Apparently the water level is controlled by the local utility company and they had needed to drop the levels to 14 feet below normal, leaving the organizers a bit of a challenge to find a 1.2 mile course (and a 1500 M course – there was also an Olympic distance race) that was deep enough! Several people were commenting on the muddiness of the water, but all I can say is that compared to Jordan Lake and, especially, Falls Lake and our central North Carolina red clay, it seemed pretty clear to me!
After checking out the swim start I checked The Slut into T1. I was an early arrival, but pleased to get this chore out-of-the-way.
|An empty T1|
|The Slut - ready to rock and roll!|
|Early arrival. I was just hoping that the racks didn't look this empty when I finished the swim!|
|I liked the (personalized) racks. Much more practical than the more usual steel bars!|
After that I reported for duty at the entrance to T1. Apparently the lady at the information booth had done a great job of recruiting volunteers, as we were over-staffed and there really wasn’t much to do. It was nice to chat to some fellow competitors though and, especially, to look at the many awesome bikes that were being dropped off. Pretty soon even more volunteers turned-up and, after consulting with the guy in charge (can’t remember his name) I decided that my time could be better spent driving the bike course.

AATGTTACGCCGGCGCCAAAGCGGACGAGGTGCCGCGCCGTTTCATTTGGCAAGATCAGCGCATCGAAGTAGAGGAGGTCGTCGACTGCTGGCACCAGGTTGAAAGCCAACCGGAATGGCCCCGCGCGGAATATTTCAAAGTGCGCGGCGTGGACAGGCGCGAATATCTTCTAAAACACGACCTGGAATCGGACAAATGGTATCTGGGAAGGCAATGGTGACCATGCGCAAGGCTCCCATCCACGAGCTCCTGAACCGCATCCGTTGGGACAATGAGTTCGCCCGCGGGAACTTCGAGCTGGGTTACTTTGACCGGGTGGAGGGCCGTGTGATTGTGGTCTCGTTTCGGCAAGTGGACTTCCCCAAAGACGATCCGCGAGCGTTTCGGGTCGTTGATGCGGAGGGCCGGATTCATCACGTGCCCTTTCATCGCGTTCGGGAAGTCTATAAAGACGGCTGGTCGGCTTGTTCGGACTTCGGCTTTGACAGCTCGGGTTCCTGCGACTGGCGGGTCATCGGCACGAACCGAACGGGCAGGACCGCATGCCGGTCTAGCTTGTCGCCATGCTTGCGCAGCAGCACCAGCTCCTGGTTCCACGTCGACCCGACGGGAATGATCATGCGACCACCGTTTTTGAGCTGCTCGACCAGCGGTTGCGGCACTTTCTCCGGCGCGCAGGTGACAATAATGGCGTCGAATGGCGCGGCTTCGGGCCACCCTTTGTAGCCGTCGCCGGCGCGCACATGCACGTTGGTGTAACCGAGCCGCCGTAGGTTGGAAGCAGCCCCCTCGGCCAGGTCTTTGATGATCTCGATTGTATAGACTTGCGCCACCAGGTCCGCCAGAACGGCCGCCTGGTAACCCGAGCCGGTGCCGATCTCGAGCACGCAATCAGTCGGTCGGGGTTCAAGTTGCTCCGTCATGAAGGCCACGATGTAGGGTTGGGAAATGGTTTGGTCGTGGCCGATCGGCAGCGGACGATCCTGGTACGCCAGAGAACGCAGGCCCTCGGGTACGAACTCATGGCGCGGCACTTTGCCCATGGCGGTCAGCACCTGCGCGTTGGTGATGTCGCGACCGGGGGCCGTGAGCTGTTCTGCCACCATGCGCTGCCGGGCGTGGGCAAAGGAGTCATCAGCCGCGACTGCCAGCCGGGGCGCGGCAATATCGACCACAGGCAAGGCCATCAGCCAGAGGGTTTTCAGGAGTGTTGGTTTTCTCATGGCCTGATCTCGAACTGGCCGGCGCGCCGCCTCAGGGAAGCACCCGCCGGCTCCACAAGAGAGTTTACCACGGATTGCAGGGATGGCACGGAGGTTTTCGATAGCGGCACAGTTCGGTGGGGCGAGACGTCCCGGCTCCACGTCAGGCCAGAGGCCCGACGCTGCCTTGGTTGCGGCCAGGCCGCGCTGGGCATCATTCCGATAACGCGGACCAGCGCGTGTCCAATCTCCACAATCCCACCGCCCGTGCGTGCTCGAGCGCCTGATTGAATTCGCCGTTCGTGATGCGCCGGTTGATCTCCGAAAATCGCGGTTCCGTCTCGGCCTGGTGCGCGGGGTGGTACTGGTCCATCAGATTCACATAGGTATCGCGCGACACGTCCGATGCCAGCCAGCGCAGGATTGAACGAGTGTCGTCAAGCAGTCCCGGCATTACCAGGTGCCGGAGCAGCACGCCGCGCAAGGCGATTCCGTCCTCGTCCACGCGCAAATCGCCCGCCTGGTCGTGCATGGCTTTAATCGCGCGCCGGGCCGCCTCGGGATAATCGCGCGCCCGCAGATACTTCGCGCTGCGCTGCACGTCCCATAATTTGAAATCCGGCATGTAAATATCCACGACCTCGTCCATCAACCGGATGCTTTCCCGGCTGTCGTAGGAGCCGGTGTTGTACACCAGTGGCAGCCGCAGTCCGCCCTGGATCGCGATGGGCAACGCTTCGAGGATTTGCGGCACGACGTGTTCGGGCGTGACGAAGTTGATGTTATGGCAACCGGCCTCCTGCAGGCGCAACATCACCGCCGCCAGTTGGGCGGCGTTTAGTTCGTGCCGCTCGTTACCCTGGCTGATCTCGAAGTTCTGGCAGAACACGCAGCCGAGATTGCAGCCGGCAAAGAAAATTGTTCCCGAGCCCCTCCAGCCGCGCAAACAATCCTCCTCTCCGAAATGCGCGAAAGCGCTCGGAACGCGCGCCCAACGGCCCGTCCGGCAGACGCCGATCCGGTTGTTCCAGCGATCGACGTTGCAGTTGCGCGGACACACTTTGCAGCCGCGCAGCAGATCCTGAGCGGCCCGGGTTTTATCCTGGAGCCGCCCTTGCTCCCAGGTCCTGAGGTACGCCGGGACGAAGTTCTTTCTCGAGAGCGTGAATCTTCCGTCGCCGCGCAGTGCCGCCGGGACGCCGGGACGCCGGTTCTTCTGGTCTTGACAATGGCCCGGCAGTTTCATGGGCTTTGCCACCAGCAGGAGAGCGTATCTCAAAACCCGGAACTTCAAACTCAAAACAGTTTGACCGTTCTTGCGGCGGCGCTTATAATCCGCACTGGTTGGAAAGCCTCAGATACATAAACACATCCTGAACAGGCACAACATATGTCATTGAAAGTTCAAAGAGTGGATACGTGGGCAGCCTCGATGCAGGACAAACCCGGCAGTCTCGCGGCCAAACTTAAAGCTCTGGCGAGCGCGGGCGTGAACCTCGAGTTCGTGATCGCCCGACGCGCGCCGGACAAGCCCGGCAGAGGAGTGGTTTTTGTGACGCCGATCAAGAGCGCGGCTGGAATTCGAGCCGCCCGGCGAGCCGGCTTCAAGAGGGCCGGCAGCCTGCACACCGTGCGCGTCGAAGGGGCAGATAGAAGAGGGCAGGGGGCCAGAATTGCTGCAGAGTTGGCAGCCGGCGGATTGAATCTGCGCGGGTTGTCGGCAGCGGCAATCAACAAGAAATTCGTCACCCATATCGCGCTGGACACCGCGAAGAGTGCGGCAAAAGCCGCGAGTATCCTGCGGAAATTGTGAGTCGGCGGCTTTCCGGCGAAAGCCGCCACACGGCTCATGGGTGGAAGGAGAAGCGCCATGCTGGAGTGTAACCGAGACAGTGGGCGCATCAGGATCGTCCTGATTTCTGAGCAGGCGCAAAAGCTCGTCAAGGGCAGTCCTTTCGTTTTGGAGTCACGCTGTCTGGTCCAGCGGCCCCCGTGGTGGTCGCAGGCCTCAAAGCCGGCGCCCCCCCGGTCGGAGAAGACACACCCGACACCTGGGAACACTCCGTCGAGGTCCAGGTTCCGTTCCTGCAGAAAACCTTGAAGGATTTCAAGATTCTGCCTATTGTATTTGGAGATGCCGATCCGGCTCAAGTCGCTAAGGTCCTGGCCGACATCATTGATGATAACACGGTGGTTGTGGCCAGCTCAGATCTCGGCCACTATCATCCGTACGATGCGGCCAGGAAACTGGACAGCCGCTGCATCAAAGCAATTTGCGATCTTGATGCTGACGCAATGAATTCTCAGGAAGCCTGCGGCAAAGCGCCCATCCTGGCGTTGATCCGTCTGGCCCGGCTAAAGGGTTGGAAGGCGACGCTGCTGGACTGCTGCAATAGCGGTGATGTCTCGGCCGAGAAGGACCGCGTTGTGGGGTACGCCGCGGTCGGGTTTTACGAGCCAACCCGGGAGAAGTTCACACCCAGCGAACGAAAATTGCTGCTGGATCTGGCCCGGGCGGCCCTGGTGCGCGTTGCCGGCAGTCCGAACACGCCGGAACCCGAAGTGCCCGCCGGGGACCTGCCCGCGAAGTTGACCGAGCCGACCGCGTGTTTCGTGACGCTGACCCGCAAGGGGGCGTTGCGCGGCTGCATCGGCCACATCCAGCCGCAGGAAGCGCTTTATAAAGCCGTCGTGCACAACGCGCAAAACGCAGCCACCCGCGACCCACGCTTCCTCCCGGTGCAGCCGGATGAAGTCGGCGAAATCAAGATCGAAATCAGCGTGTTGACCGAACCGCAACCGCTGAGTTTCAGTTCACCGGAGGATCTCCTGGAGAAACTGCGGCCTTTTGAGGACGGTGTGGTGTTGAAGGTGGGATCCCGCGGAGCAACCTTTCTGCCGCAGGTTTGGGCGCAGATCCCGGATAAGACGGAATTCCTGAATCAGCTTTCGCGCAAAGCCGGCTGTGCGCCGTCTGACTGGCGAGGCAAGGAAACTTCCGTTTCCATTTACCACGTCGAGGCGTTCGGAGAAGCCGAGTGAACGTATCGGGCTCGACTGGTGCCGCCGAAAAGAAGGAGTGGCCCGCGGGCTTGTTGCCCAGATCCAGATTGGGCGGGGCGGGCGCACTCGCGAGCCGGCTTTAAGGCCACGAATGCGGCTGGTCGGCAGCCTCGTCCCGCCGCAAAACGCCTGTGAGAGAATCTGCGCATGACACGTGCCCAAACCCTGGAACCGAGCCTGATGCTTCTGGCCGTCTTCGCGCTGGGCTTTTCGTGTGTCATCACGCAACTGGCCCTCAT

It didn't take long to realise that the bike wouldn't be easy. Within about half a mile of leaving T1 it was right into a reasonable hill (note to self - get gearing ready) and even with a map and the road already being marked the course was difficult to follow. Lots of twists and turns through the South Carolina countryside and a few pretty technical sections - one in particular on Timm's Mill Road with a steep descent and a hairpin turn at the bottom. This was going to be more "interesting" than I had anticipated! I only got lost once, but it took me longer than I had anticipated to complete the drive through historic downtown Pendleton and back to Anderson. Given its complexity, I was pleased that I drove the course - the next day I would be able to pick off several landmarks such as the friendly Llama at around mile 20 (yes, really!).
Not much to do now but get something to eat, double check my gear, prepare my bottles and nutrition and turn in for an early night (more college football in bed!). Oh yes.... and apply the race number tattoos!
Race Day: I was up early of course for my usual breakfast of bagel, bananas, Ensure and coffee. Felt remarkably calm and was keen to get this baby started! A quick look out of the window confirmed that the nwind had died down as forecast - phew!
After the short drive to the T2/finish area I parked my car and set-up my T2 area before catching one of the shuttles to the start.
|T2 (photo taken early on Saturday!)|